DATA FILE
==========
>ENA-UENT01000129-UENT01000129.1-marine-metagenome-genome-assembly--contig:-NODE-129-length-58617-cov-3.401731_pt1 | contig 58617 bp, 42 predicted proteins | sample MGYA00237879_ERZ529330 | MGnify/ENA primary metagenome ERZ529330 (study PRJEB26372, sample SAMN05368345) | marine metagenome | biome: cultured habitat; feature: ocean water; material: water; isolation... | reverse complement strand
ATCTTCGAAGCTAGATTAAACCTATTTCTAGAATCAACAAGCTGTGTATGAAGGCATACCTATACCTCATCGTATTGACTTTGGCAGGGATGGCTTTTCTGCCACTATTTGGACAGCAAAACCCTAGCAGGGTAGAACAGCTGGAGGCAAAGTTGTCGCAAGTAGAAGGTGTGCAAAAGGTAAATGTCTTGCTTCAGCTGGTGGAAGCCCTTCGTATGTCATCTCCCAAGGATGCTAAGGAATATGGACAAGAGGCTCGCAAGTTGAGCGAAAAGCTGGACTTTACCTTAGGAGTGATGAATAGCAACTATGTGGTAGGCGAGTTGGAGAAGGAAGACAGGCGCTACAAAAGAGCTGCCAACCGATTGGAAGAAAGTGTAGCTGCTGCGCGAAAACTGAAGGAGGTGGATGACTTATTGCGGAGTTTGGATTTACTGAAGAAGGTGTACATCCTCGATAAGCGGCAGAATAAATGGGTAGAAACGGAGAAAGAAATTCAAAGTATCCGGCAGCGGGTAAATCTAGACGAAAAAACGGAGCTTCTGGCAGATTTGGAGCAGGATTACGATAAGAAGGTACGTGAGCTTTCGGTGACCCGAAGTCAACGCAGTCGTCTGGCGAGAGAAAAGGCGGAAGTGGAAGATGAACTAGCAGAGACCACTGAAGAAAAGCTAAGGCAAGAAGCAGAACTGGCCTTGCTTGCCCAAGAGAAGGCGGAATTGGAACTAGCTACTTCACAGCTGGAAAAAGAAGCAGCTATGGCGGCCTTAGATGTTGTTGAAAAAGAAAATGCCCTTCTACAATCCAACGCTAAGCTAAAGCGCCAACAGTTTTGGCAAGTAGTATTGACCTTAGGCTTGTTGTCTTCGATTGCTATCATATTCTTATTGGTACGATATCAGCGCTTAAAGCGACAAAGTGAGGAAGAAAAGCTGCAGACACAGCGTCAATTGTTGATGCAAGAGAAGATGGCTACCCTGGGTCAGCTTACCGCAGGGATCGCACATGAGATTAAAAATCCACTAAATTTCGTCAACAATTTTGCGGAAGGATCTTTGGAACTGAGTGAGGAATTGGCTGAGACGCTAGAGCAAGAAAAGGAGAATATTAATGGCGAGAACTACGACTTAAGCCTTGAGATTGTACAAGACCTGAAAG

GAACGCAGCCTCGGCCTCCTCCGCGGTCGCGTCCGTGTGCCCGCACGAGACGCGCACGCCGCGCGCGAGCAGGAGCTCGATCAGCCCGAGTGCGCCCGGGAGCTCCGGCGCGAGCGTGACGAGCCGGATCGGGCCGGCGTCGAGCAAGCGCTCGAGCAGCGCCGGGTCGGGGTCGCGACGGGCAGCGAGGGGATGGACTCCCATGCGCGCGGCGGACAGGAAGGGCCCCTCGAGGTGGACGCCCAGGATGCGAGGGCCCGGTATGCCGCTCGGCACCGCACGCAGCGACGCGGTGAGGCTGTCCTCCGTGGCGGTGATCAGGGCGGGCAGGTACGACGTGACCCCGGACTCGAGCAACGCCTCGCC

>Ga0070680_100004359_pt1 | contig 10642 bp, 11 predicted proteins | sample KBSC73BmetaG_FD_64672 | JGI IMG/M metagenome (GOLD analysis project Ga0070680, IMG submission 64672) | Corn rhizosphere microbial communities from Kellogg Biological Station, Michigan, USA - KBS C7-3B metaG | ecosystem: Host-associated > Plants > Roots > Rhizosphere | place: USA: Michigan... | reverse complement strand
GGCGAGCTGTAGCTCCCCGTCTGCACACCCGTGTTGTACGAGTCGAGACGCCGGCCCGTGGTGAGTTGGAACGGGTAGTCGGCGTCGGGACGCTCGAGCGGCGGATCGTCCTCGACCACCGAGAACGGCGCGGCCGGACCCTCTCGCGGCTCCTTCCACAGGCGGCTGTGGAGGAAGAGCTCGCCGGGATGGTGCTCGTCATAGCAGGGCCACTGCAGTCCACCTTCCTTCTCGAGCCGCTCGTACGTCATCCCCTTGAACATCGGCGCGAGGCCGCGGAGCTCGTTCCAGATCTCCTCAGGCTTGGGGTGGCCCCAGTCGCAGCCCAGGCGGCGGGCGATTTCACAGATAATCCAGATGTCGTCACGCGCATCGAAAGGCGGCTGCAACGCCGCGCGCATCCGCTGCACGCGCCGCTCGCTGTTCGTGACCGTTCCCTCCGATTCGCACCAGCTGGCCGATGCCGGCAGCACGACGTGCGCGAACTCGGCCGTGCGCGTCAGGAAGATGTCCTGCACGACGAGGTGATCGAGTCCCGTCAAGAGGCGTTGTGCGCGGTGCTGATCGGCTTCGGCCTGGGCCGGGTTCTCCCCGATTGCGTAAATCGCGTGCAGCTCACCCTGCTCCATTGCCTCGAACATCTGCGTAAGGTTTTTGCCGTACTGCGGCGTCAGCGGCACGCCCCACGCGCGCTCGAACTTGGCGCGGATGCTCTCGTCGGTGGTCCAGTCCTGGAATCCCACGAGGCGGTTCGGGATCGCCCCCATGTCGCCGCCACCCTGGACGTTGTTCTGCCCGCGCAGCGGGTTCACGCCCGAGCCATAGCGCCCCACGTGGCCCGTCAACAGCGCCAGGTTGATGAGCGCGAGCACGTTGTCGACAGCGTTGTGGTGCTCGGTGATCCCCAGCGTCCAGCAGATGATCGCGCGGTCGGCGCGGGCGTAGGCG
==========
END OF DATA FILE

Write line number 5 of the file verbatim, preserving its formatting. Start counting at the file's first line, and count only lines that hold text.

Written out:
GGCGAGCTGTAGCTCCCCGTCTGCACACCCGTGTTGTACGAGTCGAGACGCCGGCCCGTGGTGAGTTGGAACGGGTAGTCGGCGTCGGGACGCTCGAGCGGCGGATCGTCCTCGACCACCGAGAACGGCGCGGCCGGACCCTCTCGCGGCTCCTTCCACAGGCGGCTGTGGAGGAAGAGCTCGCCGGGATGGTGCTCGTCATAGCAGGGCCACTGCAGTCCACCTTCCTTCTCGAGCCGCTCGTACGTCATCCCCTTGAACATCGGCGCGAGGCCGCGGAGCTCGTTCCAGATCTCCTCAGGCTTGGGGTGGCCCCAGTCGCAGCCCAGGCGGCGGGCGATTTCACAGATAATCCAGATGTCGTCACGCGCATCGAAAGGCGGCTGCAACGCCGCGCGCATCCGCTGCACGCGCCGCTCGCTGTTCGTGACCGTTCCCTCCGATTCGCACCAGCTGGCCGATGCCGGCAGCACGACGTGCGCGAACTCGGCCGTGCGCGTCAGGAAGATGTCCTGCACGACGAGGTGATCGAGTCCCGTCAAGAGGCGTTGTGCGCGGTGCTGATCGGCTTCGGCCTGGGCCGGGTTCTCCCCGATTGCGTAAATCGCGTGCAGCTCACCCTGCTCCATTGCCTCGAACATCTGCGTAAGGTTTTTGCCGTACTGCGGCGTCAGCGGCACGCCCCACGCGCGCTCGAACTTGGCGCGGATGCTCTCGTCGGTGGTCCAGTCCTGGAATCCCACGAGGCGGTTCGGGATCGCCCCCATGTCGCCGCCACCCTGGACGTTGTTCTGCCCGCGCAGCGGGTTCACGCCCGAGCCATAGCGCCCCACGTGGCCCGTCAACAGCGCCAGGTTGATGAGCGCGAGCACGTTGTCGACAGCGTTGTGGTGCTCGGTGATCCCCAGCGTCCAGCAGATGATCGCGCGGTCGGCGCGGGCGTAGGCG